If business knew how to recycle valuable plastic they’d be in business. Plastic is not valuable, on a per pound basis it’s worth a fraction of a cent. You get better quality less expensive versions of that stuff starting from scratch. No one has to trick you into recycling aluminum because people already go through your trash for aluminum cans. With the exception of metal, recycling is a wash. No one goes through your garbage for plastic bottles. The lagging of recycling technology and infrastructure is simply because it would cost to much. I have no doubt markets will find a use for plastic however in the mean time, the safest and cheapest way to ensure their disposal is landfills. As of now recycling plastics is of no real economic value to anyone, and overall it takes more energy to clean, sort, melt and recycle plastic bottles than to simply make a new one. A lot of recycling is paid for out of municipal funds and without them, the industry stagnates and dies; it’s a waste of taxpayer money to subsidize the recycling industry. And a plastic cup use nearly a thousand times less energy to make than a reusable ceramic mug. You’d have to use the mug a thousand times to break even with the energy use substituting plastic cups (nevermind what happens should the mug break before the thousandth cup) If you have a collection of mugs, it be less of an environmental crime to simply stick to plastic cups because they would use less space in a landfill than a mug. Now engineers have proposed methods of disposing of carbon rich materials such as plasma and incineration, what a waste. Future recycling technology such as thermal reduction or TDP turns this stuff back into oil for future use as a petrochemical feedstock. We could turn food scrap, garbage, sewage, trash, medical waste and biological materials, plastics, rubbers, resins, synthetic fabrics all back into oil for future use to be reintroduced back into those systems of future materials. Coke and Pepsi are better off stockpiling their bottles later.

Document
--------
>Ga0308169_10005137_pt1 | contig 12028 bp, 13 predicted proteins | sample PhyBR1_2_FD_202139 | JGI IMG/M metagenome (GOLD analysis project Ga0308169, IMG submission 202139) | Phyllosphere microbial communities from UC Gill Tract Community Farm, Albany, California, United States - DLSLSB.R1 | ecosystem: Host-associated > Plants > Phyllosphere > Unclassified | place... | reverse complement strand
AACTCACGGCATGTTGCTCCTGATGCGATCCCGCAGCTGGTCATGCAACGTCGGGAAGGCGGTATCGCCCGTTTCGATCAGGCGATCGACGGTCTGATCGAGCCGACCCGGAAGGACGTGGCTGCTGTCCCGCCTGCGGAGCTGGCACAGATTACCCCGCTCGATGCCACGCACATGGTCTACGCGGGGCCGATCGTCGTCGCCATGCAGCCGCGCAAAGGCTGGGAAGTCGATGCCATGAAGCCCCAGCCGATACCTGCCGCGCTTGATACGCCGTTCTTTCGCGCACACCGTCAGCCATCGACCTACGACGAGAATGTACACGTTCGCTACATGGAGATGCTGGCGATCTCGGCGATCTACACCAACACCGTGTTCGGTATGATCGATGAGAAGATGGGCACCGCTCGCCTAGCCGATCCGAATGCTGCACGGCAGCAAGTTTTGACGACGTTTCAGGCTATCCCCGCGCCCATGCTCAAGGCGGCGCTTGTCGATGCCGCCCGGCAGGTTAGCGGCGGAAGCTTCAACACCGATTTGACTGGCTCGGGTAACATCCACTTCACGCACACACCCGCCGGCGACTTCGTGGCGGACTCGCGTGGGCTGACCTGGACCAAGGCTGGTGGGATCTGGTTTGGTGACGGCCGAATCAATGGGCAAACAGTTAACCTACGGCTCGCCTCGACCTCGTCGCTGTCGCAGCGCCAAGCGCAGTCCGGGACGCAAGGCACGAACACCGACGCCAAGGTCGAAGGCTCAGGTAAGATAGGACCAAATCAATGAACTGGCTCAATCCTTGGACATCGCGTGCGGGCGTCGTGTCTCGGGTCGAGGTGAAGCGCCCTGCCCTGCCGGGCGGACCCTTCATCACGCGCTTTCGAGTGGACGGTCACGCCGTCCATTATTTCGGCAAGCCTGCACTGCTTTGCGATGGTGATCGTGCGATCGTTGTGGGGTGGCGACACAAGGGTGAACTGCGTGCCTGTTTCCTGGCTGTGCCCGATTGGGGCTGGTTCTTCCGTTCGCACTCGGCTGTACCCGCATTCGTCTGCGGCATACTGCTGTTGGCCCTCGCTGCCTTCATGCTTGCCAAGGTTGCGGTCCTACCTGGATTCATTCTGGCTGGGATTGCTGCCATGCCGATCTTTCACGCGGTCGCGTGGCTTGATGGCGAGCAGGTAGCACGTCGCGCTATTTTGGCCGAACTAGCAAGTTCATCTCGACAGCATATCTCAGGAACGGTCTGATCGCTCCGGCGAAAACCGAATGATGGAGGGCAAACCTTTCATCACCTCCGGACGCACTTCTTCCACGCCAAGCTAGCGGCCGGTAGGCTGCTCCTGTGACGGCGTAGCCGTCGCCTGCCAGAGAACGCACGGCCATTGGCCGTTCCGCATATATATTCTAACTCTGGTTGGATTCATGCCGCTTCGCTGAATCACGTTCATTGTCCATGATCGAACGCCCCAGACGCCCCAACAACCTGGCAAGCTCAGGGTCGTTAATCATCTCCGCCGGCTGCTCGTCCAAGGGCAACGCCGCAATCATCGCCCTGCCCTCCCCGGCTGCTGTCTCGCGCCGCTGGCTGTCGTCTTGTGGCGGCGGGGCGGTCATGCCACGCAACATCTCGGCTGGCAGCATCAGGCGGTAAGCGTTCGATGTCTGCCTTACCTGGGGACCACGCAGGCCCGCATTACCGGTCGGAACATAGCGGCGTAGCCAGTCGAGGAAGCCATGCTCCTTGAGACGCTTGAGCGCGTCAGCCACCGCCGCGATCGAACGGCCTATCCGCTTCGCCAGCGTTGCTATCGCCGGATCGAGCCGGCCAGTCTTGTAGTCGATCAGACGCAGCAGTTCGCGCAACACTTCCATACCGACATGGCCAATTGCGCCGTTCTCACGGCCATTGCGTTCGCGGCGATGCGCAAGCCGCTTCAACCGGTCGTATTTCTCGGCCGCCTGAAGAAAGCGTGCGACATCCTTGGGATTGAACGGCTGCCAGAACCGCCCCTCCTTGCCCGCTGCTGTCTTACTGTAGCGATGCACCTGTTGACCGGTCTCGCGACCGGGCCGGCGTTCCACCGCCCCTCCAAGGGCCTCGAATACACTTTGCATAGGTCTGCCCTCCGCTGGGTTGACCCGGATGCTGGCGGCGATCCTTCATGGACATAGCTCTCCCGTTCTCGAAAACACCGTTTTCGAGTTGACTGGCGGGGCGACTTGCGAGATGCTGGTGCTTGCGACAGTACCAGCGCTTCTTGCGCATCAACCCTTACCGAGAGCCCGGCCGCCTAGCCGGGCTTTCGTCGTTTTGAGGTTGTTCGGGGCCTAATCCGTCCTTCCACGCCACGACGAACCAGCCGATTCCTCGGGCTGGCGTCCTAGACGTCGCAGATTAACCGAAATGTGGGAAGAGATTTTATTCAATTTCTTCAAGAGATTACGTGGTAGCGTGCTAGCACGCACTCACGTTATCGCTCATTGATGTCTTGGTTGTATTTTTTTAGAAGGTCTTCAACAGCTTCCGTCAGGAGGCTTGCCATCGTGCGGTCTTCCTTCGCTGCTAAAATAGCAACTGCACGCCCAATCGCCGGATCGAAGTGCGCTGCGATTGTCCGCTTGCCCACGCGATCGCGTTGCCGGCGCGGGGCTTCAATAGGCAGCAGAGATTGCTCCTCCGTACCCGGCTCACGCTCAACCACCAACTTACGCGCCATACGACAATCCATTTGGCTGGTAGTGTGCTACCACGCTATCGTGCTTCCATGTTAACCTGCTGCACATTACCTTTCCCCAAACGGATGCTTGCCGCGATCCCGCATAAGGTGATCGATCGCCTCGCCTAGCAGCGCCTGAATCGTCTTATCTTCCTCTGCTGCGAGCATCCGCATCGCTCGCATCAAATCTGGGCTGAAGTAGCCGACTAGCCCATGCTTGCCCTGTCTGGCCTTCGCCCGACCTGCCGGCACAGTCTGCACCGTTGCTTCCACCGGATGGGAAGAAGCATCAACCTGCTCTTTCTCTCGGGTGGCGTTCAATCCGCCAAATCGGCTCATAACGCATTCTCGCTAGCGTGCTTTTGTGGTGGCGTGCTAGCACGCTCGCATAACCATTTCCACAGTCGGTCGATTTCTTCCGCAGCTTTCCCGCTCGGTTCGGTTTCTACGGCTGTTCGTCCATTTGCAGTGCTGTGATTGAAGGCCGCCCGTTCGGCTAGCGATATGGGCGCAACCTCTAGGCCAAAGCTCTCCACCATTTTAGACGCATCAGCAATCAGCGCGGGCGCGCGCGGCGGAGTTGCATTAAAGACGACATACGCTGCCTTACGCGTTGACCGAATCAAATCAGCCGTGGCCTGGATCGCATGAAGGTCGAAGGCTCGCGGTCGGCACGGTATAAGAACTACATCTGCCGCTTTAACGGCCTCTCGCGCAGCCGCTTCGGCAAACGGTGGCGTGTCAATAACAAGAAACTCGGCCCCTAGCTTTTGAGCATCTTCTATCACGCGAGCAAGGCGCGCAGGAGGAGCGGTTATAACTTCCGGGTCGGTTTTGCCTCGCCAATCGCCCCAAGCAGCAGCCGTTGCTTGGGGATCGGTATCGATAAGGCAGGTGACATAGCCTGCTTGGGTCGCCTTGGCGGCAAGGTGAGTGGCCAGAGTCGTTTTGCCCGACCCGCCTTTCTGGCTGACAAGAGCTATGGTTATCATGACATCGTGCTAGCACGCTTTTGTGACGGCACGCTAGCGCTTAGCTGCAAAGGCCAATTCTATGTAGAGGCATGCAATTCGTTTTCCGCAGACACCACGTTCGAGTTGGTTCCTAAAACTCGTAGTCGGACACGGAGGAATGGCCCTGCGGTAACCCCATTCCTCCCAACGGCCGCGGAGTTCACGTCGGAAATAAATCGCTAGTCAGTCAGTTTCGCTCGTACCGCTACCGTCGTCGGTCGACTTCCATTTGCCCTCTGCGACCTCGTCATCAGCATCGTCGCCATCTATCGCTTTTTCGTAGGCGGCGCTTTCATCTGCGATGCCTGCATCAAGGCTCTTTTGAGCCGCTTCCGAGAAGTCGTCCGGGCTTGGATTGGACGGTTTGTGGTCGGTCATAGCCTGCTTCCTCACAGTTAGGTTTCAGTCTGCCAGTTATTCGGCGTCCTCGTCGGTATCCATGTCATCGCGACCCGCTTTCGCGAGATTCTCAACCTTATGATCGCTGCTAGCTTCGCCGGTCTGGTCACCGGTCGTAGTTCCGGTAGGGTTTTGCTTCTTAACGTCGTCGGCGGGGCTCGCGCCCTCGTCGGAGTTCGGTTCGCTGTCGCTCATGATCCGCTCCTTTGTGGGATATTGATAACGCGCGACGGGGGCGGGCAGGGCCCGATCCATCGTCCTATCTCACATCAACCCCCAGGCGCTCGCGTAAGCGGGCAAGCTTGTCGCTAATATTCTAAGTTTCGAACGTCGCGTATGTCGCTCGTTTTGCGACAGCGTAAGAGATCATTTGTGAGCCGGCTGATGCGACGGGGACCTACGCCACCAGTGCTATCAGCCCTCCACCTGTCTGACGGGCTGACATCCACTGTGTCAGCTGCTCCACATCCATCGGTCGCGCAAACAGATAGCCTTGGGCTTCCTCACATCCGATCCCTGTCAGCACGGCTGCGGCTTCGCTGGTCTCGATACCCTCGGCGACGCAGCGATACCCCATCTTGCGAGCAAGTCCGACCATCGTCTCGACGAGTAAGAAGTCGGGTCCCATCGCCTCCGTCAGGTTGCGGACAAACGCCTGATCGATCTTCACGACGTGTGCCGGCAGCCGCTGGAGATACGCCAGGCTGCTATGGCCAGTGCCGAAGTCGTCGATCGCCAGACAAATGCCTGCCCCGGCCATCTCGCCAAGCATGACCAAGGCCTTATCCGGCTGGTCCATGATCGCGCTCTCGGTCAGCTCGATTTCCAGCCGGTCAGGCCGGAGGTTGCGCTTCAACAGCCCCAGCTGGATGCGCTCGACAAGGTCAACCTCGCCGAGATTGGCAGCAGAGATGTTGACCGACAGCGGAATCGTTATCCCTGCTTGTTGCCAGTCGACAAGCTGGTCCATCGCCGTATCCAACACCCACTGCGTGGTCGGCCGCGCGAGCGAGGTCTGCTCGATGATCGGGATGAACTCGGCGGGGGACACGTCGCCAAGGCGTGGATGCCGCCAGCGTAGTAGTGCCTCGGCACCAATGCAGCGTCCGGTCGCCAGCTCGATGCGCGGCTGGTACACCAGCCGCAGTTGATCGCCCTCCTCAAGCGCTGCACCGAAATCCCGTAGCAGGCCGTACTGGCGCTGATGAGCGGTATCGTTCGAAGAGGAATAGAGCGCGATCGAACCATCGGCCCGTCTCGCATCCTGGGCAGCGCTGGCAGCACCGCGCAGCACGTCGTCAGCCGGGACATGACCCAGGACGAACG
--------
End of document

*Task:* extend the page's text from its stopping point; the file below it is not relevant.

3. cordis June 20, 2011 at 1:52 am

    Interesting. So if you take plant base plastics, use them in products and them put them in landfills, isn’t that carbon sequestration? I mean, the plant pull carbon out of the air, we use the plants to make plastics, we bury the plastics, so the carbon comes out of the air and gets buried. I mean, assuming the plastics don’t break down in the landfill and release the carbon back into the atmosphere. So, isn’t that a good thing? It’s probably the cheapest form of carbon sequestration I’ve heard of, come to think of it. So, thanks big corporations???